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Tuesday, September 15, 2009

K.L. Swanson, G. Sugihara, A.A. Tsonis, PNAS 2009, Long-term natural variability and 20th century climate change

Proceedings of the National Academy of Sciences,

Long-term natural variability and 20th century climate change

  1. Kyle L. Swansona,1,
  2. George Sugiharab and
  3. Anastasios A. Tsonisa
  1. aAtmospheric Sciences Group, Department of Mathematical Sciences, University of Wisconsin, Milwaukee, WI 53201
  2. bScripps Institution of Oceanography, University of California at San Diego, La Jolla, CA 92093
  1. Communicated by Robert May, University of Oxford, Oxford, United Kingdom, July 31, 2009 (received for review February 20, 2009)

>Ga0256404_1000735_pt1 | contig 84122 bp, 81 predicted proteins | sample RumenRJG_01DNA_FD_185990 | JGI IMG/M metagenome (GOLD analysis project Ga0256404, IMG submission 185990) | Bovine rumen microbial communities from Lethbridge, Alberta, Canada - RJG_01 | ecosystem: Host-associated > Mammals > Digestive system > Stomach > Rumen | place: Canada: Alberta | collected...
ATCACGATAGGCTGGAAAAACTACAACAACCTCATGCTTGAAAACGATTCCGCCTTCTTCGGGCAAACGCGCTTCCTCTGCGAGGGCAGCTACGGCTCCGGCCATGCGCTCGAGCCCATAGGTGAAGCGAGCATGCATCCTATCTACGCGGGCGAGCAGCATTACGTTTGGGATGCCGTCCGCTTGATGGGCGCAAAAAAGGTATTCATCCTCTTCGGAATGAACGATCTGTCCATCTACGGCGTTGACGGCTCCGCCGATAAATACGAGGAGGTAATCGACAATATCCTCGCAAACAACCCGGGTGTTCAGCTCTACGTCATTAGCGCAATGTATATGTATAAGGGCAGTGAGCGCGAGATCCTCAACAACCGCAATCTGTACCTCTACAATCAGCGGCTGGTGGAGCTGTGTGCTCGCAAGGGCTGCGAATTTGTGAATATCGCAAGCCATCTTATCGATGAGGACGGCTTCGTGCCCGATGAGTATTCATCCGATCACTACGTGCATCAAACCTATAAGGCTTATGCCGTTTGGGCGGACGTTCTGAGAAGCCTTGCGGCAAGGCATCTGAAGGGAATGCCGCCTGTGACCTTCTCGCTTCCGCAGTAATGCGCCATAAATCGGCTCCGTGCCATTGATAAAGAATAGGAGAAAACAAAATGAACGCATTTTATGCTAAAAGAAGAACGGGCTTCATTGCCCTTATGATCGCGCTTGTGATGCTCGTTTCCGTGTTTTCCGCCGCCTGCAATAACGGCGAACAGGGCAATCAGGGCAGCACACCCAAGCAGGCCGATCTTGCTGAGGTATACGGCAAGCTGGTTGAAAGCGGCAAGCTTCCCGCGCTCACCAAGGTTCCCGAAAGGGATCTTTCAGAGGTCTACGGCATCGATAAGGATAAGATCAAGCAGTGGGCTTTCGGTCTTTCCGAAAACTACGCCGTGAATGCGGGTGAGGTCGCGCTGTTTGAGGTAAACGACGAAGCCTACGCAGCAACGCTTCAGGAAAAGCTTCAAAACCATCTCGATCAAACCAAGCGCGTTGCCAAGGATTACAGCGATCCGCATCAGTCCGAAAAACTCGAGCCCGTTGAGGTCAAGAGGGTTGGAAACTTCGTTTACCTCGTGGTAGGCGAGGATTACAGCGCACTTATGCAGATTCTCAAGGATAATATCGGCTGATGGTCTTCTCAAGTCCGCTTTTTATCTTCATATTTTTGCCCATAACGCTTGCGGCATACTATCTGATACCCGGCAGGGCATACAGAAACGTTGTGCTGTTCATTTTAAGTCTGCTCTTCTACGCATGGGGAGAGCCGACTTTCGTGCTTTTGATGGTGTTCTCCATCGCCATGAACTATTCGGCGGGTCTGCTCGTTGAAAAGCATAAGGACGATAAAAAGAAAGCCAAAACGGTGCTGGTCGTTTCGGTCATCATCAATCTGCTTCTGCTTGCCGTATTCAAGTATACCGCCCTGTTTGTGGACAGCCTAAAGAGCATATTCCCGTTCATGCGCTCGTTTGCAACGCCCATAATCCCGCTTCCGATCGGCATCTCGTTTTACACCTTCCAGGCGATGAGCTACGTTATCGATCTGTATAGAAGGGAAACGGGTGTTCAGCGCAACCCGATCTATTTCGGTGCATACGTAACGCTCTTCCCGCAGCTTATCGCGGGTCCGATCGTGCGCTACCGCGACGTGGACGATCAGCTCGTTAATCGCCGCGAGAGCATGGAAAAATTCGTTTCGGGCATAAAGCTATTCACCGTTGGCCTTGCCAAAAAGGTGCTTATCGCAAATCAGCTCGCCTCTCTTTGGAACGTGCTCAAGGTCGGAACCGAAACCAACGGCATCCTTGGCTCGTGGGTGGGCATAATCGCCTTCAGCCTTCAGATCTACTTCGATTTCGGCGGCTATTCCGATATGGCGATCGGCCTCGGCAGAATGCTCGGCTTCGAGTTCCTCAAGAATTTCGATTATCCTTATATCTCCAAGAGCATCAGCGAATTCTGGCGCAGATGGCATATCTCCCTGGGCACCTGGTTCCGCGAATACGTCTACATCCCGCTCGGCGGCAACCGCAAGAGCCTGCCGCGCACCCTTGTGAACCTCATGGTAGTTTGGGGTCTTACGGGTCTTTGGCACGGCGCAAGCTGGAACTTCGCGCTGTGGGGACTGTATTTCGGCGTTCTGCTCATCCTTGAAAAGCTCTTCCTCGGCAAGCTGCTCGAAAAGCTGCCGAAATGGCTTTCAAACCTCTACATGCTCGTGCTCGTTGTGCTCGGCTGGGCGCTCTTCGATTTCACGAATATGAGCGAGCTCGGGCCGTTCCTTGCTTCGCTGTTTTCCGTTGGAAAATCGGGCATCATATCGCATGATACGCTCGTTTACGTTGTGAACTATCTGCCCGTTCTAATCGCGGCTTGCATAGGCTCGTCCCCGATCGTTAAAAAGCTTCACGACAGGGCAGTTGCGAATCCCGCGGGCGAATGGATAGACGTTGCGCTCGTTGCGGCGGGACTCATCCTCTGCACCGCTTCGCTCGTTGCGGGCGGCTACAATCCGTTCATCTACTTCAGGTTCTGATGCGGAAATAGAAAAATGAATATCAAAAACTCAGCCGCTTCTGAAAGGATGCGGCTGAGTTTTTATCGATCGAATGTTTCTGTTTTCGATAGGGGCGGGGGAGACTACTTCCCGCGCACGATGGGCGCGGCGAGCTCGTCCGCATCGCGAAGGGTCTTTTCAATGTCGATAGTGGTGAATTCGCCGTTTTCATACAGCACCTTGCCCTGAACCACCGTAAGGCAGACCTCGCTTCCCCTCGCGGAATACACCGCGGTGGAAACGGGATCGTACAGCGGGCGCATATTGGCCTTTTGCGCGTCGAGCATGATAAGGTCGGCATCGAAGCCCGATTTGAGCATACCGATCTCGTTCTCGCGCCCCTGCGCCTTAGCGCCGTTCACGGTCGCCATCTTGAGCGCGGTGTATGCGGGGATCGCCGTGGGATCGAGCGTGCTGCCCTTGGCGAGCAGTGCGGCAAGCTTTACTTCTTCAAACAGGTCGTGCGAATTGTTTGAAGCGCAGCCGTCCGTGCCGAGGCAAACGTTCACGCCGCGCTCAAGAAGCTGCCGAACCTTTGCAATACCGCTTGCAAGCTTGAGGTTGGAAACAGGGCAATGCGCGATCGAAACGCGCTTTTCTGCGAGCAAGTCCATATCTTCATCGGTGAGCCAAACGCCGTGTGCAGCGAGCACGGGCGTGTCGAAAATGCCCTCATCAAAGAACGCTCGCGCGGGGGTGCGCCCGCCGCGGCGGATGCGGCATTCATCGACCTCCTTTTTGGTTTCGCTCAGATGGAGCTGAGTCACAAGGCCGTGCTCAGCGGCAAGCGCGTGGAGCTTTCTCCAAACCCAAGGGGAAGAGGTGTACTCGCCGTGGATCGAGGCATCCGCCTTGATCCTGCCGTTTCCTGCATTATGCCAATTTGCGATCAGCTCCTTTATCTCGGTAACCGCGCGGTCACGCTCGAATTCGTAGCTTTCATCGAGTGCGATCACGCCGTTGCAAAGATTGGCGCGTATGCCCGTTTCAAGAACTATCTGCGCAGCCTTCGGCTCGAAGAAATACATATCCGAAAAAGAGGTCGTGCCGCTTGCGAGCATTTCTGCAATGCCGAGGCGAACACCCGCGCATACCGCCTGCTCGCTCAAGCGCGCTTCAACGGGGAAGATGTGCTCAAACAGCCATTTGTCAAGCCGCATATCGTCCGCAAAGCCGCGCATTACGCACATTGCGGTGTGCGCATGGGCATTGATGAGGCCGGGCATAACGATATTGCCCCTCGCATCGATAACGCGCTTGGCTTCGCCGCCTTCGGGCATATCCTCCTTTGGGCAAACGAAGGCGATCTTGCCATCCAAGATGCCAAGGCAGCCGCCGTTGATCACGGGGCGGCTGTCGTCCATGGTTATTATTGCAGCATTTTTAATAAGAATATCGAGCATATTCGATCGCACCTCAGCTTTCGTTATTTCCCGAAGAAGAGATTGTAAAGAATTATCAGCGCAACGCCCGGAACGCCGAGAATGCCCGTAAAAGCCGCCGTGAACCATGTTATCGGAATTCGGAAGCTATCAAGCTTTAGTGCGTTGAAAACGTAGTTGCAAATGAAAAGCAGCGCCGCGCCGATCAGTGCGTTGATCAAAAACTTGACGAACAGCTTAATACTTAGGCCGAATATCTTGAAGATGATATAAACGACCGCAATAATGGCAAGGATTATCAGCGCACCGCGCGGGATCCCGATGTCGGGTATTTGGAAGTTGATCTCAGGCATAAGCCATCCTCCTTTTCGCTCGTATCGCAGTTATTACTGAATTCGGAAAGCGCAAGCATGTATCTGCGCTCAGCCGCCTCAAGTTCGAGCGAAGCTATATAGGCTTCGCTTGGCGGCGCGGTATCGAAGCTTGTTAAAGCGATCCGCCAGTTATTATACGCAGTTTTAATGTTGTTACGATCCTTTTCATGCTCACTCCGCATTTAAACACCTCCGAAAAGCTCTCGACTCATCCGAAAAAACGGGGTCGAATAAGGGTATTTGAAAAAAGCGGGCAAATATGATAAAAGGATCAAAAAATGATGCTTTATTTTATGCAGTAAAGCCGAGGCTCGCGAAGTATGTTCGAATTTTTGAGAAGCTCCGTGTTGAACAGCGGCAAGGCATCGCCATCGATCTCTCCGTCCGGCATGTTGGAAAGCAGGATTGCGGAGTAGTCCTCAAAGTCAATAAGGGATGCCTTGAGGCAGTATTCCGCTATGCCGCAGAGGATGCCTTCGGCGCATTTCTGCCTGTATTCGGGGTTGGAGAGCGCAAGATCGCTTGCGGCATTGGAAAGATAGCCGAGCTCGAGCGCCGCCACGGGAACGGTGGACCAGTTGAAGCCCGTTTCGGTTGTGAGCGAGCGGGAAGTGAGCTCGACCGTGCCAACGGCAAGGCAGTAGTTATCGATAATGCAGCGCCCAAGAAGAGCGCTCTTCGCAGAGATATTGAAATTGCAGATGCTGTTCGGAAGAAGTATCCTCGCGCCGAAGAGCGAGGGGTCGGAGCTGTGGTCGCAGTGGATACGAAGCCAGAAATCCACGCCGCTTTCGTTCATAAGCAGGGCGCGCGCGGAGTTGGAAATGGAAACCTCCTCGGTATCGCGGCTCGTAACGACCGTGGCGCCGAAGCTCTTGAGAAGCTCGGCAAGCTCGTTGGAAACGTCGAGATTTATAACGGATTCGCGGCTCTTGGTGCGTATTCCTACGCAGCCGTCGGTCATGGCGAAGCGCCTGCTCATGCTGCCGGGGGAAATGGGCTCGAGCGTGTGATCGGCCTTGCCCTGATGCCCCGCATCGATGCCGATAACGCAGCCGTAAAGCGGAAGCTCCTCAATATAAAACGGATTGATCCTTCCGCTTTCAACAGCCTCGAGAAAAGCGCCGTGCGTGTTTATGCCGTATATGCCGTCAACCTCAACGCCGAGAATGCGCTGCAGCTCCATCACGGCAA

Global mean temperature at the Earth's surface responds both to externally imposed forcings, such as those arising from anthropogenic greenhouse gases, as well as to natural modes of variability internal to the climate system. Variability associated with these latter processes, generally referred to as natural long-term climate variability, arises primarily from changes in oceanic circulation. Here we present a technique that objectively identifies the component of inter-decadal global mean surface temperature attributable to natural long-term climate variability. Removal of that hidden variability from the actual observed global mean surface temperature record delineates the externally forced climate signal, which is monotonic, accelerating warming during the 20th century.

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